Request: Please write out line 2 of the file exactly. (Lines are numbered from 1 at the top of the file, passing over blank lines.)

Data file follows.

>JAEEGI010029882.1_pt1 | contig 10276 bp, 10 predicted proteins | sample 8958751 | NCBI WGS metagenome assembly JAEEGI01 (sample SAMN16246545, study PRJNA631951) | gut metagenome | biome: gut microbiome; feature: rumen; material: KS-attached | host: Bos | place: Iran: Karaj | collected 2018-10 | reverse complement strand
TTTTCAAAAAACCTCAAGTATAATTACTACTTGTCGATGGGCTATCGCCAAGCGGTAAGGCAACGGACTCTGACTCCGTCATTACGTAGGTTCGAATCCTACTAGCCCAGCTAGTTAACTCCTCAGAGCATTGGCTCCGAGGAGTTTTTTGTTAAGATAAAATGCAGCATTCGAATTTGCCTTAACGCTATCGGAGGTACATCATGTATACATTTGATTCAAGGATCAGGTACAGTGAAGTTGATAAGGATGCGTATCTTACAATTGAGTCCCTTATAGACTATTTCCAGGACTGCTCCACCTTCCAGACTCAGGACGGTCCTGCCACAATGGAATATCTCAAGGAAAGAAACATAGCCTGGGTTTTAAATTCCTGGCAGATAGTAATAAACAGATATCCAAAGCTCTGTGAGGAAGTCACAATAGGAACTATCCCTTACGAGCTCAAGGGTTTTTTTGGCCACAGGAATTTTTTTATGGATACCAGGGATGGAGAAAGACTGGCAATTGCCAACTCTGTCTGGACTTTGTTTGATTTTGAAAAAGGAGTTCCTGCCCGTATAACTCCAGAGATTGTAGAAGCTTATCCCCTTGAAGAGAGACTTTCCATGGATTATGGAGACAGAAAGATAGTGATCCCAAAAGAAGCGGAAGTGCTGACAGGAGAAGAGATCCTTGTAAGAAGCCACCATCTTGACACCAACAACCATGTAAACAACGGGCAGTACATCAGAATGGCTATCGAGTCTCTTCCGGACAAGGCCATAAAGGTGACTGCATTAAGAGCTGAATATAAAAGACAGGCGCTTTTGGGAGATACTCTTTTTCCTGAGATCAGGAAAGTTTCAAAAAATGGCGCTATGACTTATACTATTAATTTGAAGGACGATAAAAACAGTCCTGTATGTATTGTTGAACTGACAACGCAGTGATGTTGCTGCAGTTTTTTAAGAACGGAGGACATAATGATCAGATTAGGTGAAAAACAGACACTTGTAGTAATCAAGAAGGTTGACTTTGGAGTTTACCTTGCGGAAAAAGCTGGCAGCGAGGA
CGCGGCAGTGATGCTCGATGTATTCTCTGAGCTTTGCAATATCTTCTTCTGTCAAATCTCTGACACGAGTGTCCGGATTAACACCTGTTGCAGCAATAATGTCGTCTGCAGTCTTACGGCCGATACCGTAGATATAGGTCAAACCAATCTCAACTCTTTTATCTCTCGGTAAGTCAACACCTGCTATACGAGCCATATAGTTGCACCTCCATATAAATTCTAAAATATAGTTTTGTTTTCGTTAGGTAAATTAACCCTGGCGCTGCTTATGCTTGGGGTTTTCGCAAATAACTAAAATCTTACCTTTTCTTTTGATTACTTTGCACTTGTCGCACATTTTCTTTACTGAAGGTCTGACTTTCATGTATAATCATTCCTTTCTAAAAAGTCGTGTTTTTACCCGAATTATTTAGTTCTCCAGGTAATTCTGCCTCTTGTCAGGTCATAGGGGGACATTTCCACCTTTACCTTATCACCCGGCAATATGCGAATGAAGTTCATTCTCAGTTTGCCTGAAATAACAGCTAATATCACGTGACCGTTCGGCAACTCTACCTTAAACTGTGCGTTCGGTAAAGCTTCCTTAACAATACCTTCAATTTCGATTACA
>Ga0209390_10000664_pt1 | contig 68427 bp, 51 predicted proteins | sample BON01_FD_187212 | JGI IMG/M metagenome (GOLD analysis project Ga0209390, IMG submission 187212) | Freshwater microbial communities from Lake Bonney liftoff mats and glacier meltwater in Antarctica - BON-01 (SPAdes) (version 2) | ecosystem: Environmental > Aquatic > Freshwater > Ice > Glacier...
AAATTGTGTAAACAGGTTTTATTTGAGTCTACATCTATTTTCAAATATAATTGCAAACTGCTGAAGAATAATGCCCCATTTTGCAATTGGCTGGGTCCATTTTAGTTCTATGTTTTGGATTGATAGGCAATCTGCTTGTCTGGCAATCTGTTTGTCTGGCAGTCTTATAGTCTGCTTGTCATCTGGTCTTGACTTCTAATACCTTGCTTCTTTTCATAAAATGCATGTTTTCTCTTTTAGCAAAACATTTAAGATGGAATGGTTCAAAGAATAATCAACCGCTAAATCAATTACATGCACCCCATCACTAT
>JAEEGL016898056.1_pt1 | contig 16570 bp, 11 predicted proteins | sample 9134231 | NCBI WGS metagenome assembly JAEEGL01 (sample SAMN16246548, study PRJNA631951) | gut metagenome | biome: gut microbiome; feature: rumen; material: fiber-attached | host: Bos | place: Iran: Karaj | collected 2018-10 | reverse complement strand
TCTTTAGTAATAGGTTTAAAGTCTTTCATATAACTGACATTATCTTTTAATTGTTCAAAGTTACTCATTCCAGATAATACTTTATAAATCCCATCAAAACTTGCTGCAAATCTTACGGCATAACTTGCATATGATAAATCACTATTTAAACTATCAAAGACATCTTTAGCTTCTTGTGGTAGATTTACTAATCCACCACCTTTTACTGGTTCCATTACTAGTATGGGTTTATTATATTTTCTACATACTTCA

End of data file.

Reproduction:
TTTTCAAAAAACCTCAAGTATAATTACTACTTGTCGATGGGCTATCGCCAAGCGGTAAGGCAACGGACTCTGACTCCGTCATTACGTAGGTTCGAATCCTACTAGCCCAGCTAGTTAACTCCTCAGAGCATTGGCTCCGAGGAGTTTTTTGTTAAGATAAAATGCAGCATTCGAATTTGCCTTAACGCTATCGGAGGTACATCATGTATACATTTGATTCAAGGATCAGGTACAGTGAAGTTGATAAGGATGCGTATCTTACAATTGAGTCCCTTATAGACTATTTCCAGGACTGCTCCACCTTCCAGACTCAGGACGGTCCTGCCACAATGGAATATCTCAAGGAAAGAAACATAGCCTGGGTTTTAAATTCCTGGCAGATAGTAATAAACAGATATCCAAAGCTCTGTGAGGAAGTCACAATAGGAACTATCCCTTACGAGCTCAAGGGTTTTTTTGGCCACAGGAATTTTTTTATGGATACCAGGGATGGAGAAAGACTGGCAATTGCCAACTCTGTCTGGACTTTGTTTGATTTTGAAAAAGGAGTTCCTGCCCGTATAACTCCAGAGATTGTAGAAGCTTATCCCCTTGAAGAGAGACTTTCCATGGATTATGGAGACAGAAAGATAGTGATCCCAAAAGAAGCGGAAGTGCTGACAGGAGAAGAGATCCTTGTAAGAAGCCACCATCTTGACACCAACAACCATGTAAACAACGGGCAGTACATCAGAATGGCTATCGAGTCTCTTCCGGACAAGGCCATAAAGGTGACTGCATTAAGAGCTGAATATAAAAGACAGGCGCTTTTGGGAGATACTCTTTTTCCTGAGATCAGGAAAGTTTCAAAAAATGGCGCTATGACTTATACTATTAATTTGAAGGACGATAAAAACAGTCCTGTATGTATTGTTGAACTGACAACGCAGTGATGTTGCTGCAGTTTTTTAAGAACGGAGGACATAATGATCAGATTAGGTGAAAAACAGACACTTGTAGTAATCAAGAAGGTTGACTTTGGAGTTTACCTTGCGGAAAAAGCTGGCAGCGAGGA